Figure 04

Now if we run the same script we can see that the results of write-host (Figure 05) showing the content at positions 2nd and 7th which are possible parameters for our script.

Figure 05

Cool, isn’t it? So, now it becomes easier to put pieces together and have the results that we expect from our script.

Let’s remove all lines from our current script and add the cmdlet that we tested before, however let’s replace administrator by $args[0], as shown in Figure 06. Also, let’s give more information to the user that is running the script by using the first line Write-Host Retrieving info of $args[0].

Figure 06

Now if you need a helpdesk to retrieve that information you just need to run .\mbxinfo.ps1 <mailbox-name> and the results will be similar to the one show in the Figure 07.

Figure 07

The Helpdesk loved your script and now they want some improvements where they require a switch to list the same information but for the entire server. So, we defined that if the user add –server <ServerName> we are going to do just that.

First of all, let’s evaluate the two possible entries that we can receive, the first one is –Server <Server-name> and for that we need to change our cmdlet to list all mailboxes of that specific server and it can be easily done using the following cmdlet. Bear in mind that we cannot use static values in the script because we want the user to enter which servers he wants to retrieve information.

Get-Mailbox –Server <ServerName> | Select Name,ServerName, Database

Now, that we have the cmdlet tested we can start updating our script and use the IF statement. Basically, we are going to use the following logic: If the user enters –Server we are going to list by server, if he doesn’t we are going to list by individual, let’s review the previous section about IF statement and build our script. The deal here is that the first parameter can be either a mailbox or a server, so our first task is to evaluate what the end-user entered and it can be easily done by checking if the –server was entered using If ( $args[0] –eq ‘-server’) and if that statement is true we know that the second parameter is going to be the server name. Also, if the user hasn’t entered the server he probably entered the mailbox (individual) and then we will use the Else portion of the script, as shown in Figure 08.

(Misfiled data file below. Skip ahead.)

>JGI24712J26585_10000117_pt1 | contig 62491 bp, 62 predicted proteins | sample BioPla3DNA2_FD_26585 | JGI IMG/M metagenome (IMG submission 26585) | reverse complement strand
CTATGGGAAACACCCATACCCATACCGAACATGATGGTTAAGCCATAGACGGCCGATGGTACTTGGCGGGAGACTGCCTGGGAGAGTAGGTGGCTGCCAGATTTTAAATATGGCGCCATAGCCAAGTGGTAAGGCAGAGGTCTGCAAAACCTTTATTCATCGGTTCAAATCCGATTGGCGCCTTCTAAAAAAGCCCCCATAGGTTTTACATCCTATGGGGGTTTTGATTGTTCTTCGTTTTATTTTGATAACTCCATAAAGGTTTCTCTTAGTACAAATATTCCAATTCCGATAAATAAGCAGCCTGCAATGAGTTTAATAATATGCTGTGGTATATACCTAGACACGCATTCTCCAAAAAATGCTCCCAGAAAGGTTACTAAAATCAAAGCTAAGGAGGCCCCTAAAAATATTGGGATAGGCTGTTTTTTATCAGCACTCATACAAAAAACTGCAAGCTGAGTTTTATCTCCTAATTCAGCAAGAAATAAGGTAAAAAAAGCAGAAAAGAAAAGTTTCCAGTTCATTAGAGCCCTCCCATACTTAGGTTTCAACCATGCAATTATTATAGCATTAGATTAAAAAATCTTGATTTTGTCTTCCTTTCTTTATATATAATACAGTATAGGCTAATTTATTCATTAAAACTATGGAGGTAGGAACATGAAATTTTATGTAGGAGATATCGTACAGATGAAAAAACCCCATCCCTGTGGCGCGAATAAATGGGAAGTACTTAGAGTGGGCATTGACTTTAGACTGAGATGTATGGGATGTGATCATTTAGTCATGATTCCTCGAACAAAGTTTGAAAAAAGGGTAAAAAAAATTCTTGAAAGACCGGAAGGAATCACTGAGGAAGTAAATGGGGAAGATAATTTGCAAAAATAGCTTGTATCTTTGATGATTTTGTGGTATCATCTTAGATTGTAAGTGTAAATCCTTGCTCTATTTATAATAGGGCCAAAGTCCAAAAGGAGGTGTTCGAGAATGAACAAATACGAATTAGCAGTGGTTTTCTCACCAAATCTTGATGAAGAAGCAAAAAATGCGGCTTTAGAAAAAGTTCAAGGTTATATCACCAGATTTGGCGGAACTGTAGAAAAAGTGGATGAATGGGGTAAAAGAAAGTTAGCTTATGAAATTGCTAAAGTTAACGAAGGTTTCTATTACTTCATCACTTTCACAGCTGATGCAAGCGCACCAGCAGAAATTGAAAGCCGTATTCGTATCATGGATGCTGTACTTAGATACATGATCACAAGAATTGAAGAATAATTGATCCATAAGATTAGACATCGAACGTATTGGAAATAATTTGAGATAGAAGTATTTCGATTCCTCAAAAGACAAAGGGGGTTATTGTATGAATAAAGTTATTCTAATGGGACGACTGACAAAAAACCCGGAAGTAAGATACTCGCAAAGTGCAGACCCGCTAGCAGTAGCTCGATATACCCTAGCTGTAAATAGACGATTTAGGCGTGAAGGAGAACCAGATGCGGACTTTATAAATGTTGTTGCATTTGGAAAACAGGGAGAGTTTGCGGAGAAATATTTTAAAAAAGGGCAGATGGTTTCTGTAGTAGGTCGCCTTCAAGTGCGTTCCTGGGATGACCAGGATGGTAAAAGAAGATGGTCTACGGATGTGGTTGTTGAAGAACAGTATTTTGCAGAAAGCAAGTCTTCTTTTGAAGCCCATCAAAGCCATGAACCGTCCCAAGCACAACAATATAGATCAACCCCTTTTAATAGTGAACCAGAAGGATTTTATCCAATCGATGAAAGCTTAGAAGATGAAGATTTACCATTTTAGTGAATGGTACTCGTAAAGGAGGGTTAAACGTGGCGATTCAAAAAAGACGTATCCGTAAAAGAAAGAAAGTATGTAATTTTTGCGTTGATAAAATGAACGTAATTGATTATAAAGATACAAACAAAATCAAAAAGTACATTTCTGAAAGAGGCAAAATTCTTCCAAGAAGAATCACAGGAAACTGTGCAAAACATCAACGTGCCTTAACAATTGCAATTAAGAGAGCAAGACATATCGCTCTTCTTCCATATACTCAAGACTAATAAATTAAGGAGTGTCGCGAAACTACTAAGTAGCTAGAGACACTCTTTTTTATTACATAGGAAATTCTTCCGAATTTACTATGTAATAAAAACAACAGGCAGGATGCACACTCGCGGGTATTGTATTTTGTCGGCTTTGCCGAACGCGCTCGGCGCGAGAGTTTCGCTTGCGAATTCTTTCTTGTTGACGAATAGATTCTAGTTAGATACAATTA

Figure 08

Using the script above, we can start testing. Start by using .\mbxinfo.ps1 –Server POAEX01 (where POAEX01 is my Exchange Server) and the result will be all mailboxes of that server; secondly we can use .\mbxinfo.ps1 anderson.patricio and we have the expected results on both tries (Figure 09). The beauty of PowerShell is that we are not reinventing the wheel to bring the information. Just play with some parameters from existent cmdlets and in a really easy way we are able to get the results. From there we can take some actions and add intelligence to our scripts.

Figure 09

We are using static positioning here, first to exercise the If Statement. In the next article we will be looking at a more dynamic way to get similar results.


In this second article we saw some action where we have created a script from scratch. The first task was to list some mailbox information, then an entire server but we will continue working on that in the next article of this series. The idea behind this article series is to demonstrate how a script can be used to automate processes that you or your team have been doing manually and how you can start building up based on your requirements.

If you would like to read the other parts in this article series please go to: